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Reporting physician impairment: It’s a tough call

BY Mary M. Bearden
Brown & Fortunato, P.C.

Physicians, other health care professionals, peer review committees, and hospitals often want to know when they have a duty to report a physician for possible impairment or other behavior that could pose a threat to patient safety. From time to time, suspicions and concerns about impairment arise in the ER or with a physician’s late night visit to a patient. Did the physician have the smell of alcohol on his breath? Was the practitioner weaving as he walked? At other times, physicians in a group practice may wonder about the behavioral patterns of their fellow physicians. Is something wrong? Why is my colleague becoming increasingly unproductive? What should I do?

The Texas Medical Practice Act governs reporting requirements to the Texas Medical Board. The TMB Rules also give guidance on how to handle concerns regarding actions that may affect patient safety as well as possible substance abuse or impairment. Additionally, internal documents of hospitals or physician practices (i.e., medical staff bylaws, policies and procedures, etc.) may provide guidance on responding to issues of concern about possible impairment or aberrant behavior.

Under the Medical Practice Act, certain persons and committees must report relevant information to the Board relating to the acts of a physician if, in the opinion of the person or committee, the physician in question poses a continuing threat to the public welfare through the practice of medicine. Those required to report to the TMB include: (1) a medical peer review committee; (2) a physician licensed in Texas or otherwise lawfully practicing medicine in Texas; (3) a physician engaged in graduate medical education or training; (4) a medical student; (5) a physician assistant or acupuncturist licensed in Texas or otherwise lawfully practicing in Texas; and (6) a physician assistant student or acupuncturist student. The report should include a narrative statement describing the time, date, and place of the acts or omissions on which the report is based, and it should be made to the Board as soon as possible after the threat is identified and the relevant information can be assembled. The duty to report may not be nullified by contract (i.e., by some kind of settlement or other agreement).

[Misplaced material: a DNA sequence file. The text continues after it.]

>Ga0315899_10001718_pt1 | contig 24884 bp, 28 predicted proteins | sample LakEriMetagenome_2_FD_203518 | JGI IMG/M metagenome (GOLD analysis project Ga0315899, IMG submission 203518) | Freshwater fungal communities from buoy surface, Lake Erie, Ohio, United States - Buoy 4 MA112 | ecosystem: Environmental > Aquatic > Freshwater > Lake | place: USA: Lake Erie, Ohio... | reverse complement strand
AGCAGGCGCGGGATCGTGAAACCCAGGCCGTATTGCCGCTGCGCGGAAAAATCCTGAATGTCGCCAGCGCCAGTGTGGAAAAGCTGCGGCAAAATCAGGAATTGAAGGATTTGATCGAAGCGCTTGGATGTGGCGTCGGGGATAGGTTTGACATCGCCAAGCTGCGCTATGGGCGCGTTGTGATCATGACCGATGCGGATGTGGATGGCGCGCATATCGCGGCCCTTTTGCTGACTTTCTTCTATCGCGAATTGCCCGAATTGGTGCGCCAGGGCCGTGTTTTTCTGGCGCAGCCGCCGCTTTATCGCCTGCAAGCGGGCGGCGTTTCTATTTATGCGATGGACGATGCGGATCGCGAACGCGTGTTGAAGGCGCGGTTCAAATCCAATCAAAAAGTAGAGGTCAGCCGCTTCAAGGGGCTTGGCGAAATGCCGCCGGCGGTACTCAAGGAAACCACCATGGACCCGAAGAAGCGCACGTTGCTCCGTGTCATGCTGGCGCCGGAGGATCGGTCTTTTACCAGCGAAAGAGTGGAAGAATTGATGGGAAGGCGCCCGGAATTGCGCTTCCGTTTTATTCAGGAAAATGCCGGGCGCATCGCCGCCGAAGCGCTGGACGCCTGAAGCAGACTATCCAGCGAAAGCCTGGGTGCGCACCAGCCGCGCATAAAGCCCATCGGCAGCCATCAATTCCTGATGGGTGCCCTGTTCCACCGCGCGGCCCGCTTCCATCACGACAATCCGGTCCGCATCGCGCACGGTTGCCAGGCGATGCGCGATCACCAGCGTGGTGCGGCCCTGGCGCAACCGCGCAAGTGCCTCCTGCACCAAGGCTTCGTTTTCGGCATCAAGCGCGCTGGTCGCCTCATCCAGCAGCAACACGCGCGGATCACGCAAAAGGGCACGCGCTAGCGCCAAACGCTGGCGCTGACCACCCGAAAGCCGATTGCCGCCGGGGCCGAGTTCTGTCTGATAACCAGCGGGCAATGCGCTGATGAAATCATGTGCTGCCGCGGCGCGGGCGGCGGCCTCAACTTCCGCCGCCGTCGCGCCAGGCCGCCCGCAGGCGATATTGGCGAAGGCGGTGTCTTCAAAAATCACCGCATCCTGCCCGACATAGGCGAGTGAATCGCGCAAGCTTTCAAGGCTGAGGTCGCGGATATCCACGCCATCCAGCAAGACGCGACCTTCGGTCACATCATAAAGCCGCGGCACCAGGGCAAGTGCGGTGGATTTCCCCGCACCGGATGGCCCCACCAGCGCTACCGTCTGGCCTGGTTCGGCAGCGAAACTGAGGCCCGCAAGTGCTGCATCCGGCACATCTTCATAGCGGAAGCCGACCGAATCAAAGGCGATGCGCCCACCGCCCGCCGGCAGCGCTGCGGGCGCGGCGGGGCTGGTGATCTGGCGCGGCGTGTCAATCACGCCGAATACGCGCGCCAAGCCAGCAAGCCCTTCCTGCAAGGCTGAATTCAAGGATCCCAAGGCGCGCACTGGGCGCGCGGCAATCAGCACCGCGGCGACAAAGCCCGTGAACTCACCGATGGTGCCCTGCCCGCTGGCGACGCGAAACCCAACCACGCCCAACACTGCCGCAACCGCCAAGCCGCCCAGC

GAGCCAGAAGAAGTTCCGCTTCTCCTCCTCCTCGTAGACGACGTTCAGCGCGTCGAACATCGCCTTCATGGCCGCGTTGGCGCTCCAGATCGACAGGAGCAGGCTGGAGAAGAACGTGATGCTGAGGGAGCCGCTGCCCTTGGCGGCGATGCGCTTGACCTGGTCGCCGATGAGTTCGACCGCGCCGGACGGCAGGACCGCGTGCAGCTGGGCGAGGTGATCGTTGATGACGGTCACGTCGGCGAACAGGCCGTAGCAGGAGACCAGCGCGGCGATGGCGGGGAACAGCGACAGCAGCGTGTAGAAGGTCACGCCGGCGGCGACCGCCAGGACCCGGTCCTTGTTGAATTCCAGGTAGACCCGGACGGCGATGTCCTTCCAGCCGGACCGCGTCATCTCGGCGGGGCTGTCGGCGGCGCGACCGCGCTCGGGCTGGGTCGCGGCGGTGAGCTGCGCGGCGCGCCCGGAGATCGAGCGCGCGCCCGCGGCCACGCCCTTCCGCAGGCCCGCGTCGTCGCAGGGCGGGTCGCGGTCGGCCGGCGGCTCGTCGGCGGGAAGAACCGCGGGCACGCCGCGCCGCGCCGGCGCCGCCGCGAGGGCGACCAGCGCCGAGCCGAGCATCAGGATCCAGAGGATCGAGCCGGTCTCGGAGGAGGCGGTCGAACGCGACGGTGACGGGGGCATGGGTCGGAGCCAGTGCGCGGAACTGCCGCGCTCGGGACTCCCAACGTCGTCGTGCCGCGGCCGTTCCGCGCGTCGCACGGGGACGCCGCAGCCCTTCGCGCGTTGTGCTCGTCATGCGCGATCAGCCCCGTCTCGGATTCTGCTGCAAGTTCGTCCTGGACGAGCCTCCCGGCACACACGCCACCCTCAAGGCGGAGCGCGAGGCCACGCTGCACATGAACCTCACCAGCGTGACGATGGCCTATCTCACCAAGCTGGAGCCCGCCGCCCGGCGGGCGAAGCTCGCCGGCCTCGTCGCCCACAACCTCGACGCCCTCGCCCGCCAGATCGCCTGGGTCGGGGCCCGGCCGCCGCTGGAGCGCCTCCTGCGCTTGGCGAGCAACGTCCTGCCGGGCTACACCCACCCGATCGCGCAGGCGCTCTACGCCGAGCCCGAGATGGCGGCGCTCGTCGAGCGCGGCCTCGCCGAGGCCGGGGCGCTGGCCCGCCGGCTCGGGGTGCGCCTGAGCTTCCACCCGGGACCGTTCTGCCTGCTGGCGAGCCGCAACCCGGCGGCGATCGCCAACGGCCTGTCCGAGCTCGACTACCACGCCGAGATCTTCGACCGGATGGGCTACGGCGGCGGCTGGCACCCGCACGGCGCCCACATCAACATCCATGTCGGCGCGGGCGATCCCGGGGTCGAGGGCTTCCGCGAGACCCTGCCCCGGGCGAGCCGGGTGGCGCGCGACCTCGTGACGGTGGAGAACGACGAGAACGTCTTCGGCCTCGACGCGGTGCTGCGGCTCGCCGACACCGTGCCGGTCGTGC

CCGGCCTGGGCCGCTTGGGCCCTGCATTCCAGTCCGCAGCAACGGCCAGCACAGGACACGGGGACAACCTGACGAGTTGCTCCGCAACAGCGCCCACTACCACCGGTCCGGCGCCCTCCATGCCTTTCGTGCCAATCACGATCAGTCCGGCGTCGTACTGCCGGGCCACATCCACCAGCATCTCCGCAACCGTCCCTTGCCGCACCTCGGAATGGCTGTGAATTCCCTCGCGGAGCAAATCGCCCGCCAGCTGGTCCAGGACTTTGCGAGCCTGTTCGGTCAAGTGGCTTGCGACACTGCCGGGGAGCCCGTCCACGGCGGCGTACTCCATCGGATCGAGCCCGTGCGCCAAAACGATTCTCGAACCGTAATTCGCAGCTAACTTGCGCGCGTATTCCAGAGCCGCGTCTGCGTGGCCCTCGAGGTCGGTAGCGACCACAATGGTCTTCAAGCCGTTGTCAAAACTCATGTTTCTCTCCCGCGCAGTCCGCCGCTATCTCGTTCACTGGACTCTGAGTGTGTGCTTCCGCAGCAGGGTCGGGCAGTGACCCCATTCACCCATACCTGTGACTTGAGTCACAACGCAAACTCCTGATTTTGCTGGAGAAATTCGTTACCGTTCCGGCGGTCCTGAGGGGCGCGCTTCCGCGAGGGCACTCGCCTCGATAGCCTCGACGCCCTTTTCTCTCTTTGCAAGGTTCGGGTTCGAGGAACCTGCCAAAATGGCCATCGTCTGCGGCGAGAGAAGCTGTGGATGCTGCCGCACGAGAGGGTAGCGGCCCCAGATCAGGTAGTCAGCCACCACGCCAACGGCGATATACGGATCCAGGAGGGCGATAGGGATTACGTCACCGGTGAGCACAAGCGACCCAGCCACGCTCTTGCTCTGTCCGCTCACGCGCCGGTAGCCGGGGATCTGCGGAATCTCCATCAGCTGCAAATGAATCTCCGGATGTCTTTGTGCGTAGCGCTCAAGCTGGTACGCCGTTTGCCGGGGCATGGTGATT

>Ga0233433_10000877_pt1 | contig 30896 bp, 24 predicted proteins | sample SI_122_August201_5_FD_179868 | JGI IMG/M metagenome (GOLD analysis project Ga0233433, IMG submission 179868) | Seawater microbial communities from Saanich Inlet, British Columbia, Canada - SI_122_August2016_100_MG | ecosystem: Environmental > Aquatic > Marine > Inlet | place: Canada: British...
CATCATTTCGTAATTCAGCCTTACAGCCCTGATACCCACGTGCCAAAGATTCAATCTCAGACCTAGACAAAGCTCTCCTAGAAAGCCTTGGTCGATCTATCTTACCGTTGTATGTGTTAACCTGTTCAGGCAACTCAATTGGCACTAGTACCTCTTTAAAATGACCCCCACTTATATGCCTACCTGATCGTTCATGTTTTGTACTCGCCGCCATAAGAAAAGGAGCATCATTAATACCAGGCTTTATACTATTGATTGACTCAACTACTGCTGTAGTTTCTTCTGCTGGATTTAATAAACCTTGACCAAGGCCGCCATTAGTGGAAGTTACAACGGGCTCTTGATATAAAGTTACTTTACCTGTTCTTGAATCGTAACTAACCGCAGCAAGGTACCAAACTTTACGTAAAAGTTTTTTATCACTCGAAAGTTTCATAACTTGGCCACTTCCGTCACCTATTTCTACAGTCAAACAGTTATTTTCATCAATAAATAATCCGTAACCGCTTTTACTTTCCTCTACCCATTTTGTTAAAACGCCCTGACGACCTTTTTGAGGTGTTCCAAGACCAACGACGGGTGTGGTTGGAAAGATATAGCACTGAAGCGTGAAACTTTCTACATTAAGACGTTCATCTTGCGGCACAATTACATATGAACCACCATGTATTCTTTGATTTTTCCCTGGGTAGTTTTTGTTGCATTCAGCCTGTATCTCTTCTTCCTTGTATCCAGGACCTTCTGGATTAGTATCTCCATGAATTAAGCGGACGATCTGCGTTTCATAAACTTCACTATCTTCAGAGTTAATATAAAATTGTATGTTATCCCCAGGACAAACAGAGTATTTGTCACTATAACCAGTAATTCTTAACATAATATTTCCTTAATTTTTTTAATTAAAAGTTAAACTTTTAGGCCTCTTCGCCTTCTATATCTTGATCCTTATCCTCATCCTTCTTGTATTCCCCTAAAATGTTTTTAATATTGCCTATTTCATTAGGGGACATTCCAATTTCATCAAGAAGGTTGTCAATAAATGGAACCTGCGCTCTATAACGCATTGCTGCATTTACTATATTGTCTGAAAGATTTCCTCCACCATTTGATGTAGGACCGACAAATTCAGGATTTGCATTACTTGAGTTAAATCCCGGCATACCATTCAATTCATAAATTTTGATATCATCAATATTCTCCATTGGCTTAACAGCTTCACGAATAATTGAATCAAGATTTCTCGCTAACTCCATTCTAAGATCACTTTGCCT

The Medical Practice Act defines “continuing threat to the public welfare” as a real danger to the health of a physician’s patients or to the public from the acts or omissions of the physician caused through the physician’s lack of competence, impaired status, or failure to care adequately for the physician’s patients, as determined by (1) the Board; (2) a medical peer review committee; (3) a physician licensed to practice medicine in Texas or otherwise lawfully practicing medicine in Texas; (4) a physician engaged in graduate medical education or training; or (5) a medical student.

Even though the Medical Practice Act identifies who must report, questions still arise among possible reporters because the determination of whether a physician is “a continuing threat to the public welfare through the practice of medicine” is a subjective determination. Some members of a medical peer review committee, for example, may believe that the physician is a continuing threat when others are not so sure.

While one section of the Medical Practice Act requires reports for the determination of a “continuing threat to the public welfare,” another section specifically addresses impairment. The section applies to: (1) a committee of a professional medical society or association operating under written bylaws and composed primarily of physicians; (2) the staff of that committee; or (3) a district or local intervenor participating in a program established to aid physicians whose ability to practice medicine is impaired, or reasonably believed to be impaired, by drug or alcohol abuse or mental or physical illness.